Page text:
As the leader of a party of one in Parliament, Elizabeth May's support or opposition verges on the irrelevant, yet that doesn't inhibit her from speaking out.
And speaking out is perhaps what she does best -- witness her understated concern about Canada pulling out of the Kyoto agreement. In this, Canada is showing leadership that will likely be emulated by other countries that have doubts about the value of Kyoto (India and Russia). We, and others, are catching up to U.S. concerns.
In her quiet way, Ms. May wrote in the Huffington Post that she thinks by Canada quitting Kyoto, "you (the average citizen) may feel like throwing yourself down and weeping for the betrayal of our future."
As far as one can tell, so far May is the only one who feels so inclined.
Agreeing to the new scheme reached at the climate change conference in Durban, South Africa was according to May "our chance to avoid cataclysmatic [sic] climate change." She thinks "Stephen Harper must not be allowed to get away with this."
For some who had doubts about Canada quitting the Kyoto agreement that it had ratified under the Chrétien government, May's reaction confirms that Harper and Environment Minister Peter Kent have done the right thing.
Doing opposite to May isn't a bad formula for doing what's right.
As it is, the proposed refurbished Kyoto nonsense wasn't to be signed until 2015, and won't take effect until 2020. Doesn't that alone indicate it's uselessness?
In fact, there's no evidence (just theorizing) that if every country diligently lived up to Kyoto carbon emission standards, it would have the slightest effect on climate change -- which we don't understand (much less control) anyway.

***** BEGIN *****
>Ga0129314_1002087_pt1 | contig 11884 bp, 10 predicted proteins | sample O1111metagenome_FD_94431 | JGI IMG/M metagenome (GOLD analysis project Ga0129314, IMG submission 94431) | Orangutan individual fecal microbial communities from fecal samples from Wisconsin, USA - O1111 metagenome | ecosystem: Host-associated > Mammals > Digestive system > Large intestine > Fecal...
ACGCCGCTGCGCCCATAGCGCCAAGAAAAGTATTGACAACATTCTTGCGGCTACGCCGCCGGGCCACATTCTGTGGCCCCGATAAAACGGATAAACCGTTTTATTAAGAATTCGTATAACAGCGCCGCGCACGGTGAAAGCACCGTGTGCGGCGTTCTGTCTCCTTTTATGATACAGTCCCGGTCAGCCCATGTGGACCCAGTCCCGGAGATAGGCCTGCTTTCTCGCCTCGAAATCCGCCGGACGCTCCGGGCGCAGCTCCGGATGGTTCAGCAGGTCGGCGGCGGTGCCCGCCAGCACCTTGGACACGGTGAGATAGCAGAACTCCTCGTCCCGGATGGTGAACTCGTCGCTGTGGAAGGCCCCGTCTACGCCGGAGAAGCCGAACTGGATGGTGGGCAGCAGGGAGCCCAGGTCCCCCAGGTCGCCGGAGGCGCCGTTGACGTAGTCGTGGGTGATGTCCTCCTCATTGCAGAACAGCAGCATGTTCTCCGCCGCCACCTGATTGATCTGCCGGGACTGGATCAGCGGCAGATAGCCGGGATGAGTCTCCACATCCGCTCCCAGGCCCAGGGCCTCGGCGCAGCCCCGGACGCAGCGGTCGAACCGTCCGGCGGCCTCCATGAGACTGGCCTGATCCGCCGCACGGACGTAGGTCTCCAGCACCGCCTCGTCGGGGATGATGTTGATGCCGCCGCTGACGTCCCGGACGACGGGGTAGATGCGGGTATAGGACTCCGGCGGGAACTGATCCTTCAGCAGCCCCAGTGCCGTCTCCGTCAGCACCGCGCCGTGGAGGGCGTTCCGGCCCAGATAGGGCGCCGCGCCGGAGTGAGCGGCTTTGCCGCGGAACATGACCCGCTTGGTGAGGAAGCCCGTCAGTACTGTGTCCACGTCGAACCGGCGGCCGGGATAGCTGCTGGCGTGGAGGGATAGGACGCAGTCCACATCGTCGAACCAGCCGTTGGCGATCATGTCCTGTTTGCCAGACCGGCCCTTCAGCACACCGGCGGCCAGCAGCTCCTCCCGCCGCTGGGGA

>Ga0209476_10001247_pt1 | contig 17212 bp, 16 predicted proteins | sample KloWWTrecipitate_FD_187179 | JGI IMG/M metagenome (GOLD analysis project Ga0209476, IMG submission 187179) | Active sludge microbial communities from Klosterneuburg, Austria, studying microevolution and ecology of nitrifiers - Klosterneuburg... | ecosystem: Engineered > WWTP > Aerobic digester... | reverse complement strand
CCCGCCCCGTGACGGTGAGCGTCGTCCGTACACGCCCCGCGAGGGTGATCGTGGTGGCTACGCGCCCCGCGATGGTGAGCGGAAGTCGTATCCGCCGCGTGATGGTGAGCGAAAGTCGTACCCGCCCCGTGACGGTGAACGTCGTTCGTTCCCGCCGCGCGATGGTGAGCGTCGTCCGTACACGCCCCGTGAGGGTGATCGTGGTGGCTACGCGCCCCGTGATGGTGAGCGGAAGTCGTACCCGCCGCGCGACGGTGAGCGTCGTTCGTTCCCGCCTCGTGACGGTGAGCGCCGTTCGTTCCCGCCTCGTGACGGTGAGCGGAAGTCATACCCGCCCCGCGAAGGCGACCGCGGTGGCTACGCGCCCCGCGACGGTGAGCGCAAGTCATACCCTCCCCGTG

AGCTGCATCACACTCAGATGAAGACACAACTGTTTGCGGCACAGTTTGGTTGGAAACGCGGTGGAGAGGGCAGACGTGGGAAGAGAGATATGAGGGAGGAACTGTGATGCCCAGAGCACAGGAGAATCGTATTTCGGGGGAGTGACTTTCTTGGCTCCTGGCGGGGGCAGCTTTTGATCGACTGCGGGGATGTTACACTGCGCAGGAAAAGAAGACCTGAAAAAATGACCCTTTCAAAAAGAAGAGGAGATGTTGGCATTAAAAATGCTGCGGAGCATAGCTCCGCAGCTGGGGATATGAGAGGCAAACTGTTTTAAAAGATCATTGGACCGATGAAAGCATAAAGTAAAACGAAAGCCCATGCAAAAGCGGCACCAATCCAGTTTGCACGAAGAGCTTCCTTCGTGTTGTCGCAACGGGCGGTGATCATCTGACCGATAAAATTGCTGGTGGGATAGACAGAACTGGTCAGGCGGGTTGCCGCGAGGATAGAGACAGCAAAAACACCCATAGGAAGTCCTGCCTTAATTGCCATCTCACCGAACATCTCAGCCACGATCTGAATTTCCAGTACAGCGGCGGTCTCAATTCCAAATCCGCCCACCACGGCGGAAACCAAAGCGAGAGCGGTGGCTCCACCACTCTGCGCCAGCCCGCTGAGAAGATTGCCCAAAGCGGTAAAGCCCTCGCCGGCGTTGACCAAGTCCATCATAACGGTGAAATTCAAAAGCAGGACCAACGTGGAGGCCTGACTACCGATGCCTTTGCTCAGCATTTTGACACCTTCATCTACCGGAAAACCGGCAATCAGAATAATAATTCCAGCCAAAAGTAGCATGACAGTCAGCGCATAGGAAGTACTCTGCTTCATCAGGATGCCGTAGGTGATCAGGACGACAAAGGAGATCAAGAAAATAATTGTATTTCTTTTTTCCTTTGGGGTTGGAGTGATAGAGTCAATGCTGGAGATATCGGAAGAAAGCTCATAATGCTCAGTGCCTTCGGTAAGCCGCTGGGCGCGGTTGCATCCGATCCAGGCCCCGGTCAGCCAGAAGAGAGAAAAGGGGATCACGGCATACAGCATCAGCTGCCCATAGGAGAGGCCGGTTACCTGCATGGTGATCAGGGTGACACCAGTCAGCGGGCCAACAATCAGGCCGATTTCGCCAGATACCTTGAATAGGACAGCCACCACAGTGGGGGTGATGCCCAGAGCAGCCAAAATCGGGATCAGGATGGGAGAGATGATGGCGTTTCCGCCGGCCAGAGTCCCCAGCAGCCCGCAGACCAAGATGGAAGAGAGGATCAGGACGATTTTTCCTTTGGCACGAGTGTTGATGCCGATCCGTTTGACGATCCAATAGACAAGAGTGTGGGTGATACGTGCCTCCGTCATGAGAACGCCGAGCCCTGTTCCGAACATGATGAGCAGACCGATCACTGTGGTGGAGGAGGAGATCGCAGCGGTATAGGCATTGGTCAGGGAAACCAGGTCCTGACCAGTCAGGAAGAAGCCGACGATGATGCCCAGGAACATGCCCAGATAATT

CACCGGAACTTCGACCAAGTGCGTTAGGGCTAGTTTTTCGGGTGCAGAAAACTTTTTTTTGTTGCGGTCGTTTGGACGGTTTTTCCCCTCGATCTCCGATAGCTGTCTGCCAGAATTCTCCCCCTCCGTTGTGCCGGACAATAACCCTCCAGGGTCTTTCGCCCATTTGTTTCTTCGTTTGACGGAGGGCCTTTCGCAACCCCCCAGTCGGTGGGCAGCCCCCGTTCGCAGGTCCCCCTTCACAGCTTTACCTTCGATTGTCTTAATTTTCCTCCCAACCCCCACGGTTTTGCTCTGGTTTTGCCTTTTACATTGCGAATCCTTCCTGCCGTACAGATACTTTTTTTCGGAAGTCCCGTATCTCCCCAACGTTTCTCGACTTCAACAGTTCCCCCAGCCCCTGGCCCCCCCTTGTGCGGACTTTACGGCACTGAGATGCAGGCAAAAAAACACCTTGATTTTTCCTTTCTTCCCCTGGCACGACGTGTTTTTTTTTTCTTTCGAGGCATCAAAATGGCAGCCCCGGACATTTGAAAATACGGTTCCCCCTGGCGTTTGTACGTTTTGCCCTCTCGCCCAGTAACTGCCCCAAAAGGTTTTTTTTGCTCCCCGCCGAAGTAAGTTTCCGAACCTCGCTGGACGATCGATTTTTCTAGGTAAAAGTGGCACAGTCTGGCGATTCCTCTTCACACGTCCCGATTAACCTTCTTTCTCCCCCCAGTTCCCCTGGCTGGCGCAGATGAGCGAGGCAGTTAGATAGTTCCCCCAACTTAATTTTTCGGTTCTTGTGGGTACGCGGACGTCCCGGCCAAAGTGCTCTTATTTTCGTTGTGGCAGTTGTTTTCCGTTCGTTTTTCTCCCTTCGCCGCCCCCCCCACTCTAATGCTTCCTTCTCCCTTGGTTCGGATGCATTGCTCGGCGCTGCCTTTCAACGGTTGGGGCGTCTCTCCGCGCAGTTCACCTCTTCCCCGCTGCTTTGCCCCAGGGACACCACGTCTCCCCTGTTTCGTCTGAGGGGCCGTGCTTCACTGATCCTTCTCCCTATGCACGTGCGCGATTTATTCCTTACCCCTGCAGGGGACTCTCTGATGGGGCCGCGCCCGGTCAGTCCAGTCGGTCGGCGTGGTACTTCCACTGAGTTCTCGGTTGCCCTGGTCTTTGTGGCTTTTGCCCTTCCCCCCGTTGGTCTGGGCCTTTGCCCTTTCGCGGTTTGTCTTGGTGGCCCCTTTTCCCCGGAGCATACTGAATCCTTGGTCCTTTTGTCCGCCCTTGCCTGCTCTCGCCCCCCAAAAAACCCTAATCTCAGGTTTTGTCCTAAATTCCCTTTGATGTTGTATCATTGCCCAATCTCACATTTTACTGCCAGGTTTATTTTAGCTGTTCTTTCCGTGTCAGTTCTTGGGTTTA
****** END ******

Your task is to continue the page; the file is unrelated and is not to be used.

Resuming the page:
What we do know is that buying emission credits from polluting countries like China, which has escaped Kyoto protocols because it's backward and needs to catch up, is another wealth-redistributing scheme.
To many, the United Nation's Intergovernmental Panel on Climate Change (IPCC) has been discredited by being selective and dogmatic about the validity of climate change (global warming) -- by saying that it is largely the product of human negligence and not a cyclical occurrence.
Arrogance sometimes dictates that we think our industrial activities have greater influence on nature than they do. Common sense, as well as science, indicate otherwise.
Kent says staying with Kyoto would cost Canada something like $14 billion to buy carbon credits abroad. May disputes this, but others think it would cost more.
Of course, Canada could reduce its carbon emissions to 6 per cent below what they were in 1990, instead of what they are today -- 30 per cent higher than in 1990. To paraphrase May, that really would be "cataclysmatic" to the Canadian economy.
Even the Liberal government didn't try to live up to what it agreed to when it ratified the original Kyoto protocol.
"Legally binding" is a term tossed around regarding Kyoto, and it is meaningless. Nothing is legally binding when it comes to national interests, no matter the country. Canada made no secret of its contempt for Kyoto, and it's good that we can abandon hypocrisy and move on.
Having said all that, as a nation and as a people, we should seek to cut back on pollution, reduce carbon emissions (which are not pollution) and do what we can to safeguard the environment while creating jobs and advancing the economy.